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George Ronan
George Ronan
Articles (37) 

We Now Know When Hepatitis Vaccine Could Hit 3 Major Markets

Here's why the latest hepatitis B announcement from VBI Vaccines is so important

August 11, 2017 | About:

About a month ago, I published this piece here at GuruFocus. It covered a biotechnology company called VBI Vaccines Inc. (NASDAQ:VBIV), highlighting a then-recent press release that served to offer a degree of insight into what I have long regarded as a potential major inflection point for the company.

The inflection point in question relates to a pivotal program rooted in VBI's lead asset, a hepatitis B drug called Sci-B-Vac. I won't spend too much time going into the science behind the drug here, as it is something I have covered in detail in my previous coverage of the stock. Anybody looking to catch up on the nitty-gritty should check out the piece linked to above or the company's own description of the vaccine's underlying technology, available here.

To briefly outline the situation, this is a hepatitis B vaccine that is already quite widely used and is approved in a number of regions globally. It's a so-called third-generation vaccine that builds on the construction of first- and second-generation vaccines in an attempt to improve on the latter two types' immunogenicity. It does this by including multiple antigens associated with the hepatitis B virus against which it is trying to induce seroprotection in patients. The more antigens expressed by a vaccine, the more antibodies (or, perhaps more accurately, types of antibodies) the immune system of the patient in question produces. The more types of antibodies circulating, the more dramatic, in theory at least, the immune response associated with infection.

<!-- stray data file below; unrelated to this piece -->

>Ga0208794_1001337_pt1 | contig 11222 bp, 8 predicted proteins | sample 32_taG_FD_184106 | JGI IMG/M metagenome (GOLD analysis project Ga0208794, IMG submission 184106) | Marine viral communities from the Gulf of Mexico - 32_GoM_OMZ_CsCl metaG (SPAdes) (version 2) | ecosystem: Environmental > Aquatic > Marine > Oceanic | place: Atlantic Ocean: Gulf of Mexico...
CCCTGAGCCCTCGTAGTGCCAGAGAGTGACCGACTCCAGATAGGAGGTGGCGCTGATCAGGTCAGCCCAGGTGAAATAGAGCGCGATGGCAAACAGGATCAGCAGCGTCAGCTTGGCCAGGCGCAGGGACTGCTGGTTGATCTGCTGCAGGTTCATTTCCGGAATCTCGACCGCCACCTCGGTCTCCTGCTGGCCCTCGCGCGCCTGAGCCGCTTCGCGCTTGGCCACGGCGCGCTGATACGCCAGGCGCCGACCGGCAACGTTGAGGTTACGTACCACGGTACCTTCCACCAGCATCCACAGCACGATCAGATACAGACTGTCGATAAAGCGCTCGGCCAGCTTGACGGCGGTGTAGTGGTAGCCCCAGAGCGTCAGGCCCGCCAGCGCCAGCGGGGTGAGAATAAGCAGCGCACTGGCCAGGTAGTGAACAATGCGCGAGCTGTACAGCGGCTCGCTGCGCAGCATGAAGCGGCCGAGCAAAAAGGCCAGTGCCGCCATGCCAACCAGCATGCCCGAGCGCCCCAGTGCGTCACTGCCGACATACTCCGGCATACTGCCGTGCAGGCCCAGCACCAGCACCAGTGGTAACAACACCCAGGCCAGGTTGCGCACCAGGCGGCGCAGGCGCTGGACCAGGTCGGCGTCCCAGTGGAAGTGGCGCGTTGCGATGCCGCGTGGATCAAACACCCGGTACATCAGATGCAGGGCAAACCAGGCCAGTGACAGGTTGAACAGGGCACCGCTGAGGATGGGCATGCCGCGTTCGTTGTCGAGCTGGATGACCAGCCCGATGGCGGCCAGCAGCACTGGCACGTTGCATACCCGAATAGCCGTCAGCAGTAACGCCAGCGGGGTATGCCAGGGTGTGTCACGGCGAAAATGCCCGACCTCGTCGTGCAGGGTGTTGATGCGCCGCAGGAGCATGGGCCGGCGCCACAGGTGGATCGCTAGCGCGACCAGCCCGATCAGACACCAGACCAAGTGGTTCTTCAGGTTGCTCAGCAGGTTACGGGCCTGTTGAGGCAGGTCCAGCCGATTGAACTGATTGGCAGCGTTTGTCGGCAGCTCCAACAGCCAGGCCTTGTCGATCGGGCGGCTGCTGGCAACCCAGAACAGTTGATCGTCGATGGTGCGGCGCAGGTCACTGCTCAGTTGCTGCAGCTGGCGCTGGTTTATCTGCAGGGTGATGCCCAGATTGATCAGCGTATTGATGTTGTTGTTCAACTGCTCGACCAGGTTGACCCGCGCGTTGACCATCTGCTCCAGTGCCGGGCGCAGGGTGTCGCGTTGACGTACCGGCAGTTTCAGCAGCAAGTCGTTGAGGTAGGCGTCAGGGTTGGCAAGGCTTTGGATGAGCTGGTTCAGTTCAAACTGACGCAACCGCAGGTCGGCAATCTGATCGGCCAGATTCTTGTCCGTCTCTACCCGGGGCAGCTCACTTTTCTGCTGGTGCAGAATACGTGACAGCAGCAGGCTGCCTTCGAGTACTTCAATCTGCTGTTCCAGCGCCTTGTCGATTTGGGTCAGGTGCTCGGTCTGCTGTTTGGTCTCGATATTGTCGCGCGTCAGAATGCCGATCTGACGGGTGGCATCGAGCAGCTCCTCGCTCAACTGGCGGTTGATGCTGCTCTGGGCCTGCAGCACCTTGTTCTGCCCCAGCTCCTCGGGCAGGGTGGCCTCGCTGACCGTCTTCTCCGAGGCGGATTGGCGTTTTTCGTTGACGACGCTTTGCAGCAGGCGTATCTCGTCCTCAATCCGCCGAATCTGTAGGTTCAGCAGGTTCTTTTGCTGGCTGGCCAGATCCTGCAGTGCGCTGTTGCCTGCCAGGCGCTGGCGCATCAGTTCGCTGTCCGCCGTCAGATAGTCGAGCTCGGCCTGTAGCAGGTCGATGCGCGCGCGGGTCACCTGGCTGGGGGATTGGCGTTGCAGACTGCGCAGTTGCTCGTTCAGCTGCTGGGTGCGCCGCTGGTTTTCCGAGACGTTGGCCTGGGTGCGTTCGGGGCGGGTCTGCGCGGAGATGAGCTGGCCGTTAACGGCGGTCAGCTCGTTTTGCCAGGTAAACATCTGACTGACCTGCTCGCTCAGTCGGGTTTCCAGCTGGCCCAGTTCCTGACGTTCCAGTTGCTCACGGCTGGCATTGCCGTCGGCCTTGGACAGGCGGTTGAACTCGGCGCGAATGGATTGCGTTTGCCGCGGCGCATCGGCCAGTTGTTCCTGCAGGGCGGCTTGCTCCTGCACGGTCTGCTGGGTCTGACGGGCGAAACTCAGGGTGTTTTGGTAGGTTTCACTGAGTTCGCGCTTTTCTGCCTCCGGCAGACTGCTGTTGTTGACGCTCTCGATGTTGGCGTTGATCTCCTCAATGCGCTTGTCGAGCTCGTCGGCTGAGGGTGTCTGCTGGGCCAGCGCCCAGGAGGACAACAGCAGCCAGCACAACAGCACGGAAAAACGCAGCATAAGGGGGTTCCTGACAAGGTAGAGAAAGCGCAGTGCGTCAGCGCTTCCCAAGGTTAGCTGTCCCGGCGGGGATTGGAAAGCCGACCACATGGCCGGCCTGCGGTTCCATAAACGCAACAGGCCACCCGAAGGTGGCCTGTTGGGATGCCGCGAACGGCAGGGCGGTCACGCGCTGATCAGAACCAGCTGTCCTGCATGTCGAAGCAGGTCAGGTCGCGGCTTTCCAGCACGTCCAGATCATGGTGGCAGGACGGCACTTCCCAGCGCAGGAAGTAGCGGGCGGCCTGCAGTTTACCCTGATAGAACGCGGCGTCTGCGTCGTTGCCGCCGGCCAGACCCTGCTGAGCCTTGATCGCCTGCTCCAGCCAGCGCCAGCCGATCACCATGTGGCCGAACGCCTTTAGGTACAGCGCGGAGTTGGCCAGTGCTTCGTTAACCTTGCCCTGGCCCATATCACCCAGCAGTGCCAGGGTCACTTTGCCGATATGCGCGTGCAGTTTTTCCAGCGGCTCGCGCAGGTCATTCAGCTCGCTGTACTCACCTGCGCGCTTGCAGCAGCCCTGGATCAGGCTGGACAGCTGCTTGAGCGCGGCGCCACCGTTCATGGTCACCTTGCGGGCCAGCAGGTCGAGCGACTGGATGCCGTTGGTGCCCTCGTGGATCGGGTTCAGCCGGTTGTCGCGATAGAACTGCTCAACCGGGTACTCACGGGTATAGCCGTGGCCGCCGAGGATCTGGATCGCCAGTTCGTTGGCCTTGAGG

The company has plenty of evidence in place that this vaccine works and can be administered safely across the full spectrum of patient demographics, with this evidence deriving from both a mid- to late clinical trial program and the live vaccinations already administered in patients within regions in which the drug is already approved. This evidence isn't enough on its own, though, to underpin regulatory applications in the three major markets for the hepatitis B vaccine – the U.S., Canada and Europe.

In my previous coverage of this one, I highlighted that VBI had just announced that the Food and Drug Administration (FDA) in the U.S. had expressed its willingness to accept one global phase 3 program as the basis of a New Drug Application (NDA) that would also be used as the basis of registration applications in Canada and Europe. Both regulatory agencies in the aforementioned Canada and Europe had already expressed a similar willingness, and my highlighting of the company at that time was rooted in the opportunity to pick up an exposure to VBI ahead of the initiation of the program in question.

And it wasn't just because this is a drug with hundreds of millions of dollars in potential peak sales. What I regard as more important than sales potential (at this stage, at least) is the ability of the company to conduct one global program and use that program to potentially pick up approval in three major developed markets. For small to mid-biotechnology companies like VBI, the necessity to conduct multiple programs is an incredible burden on capital resources that – generally – have to come from issuing equity. Limiting the pivotal stage to just one program reduces the overall cost considerably, which removes a large portion of the risk associated with an exposure to this company ahead of any FDA decision. At the same time, the fact that it could still lead to an approval in the U.S., Europe and Canada means the reward remains constant.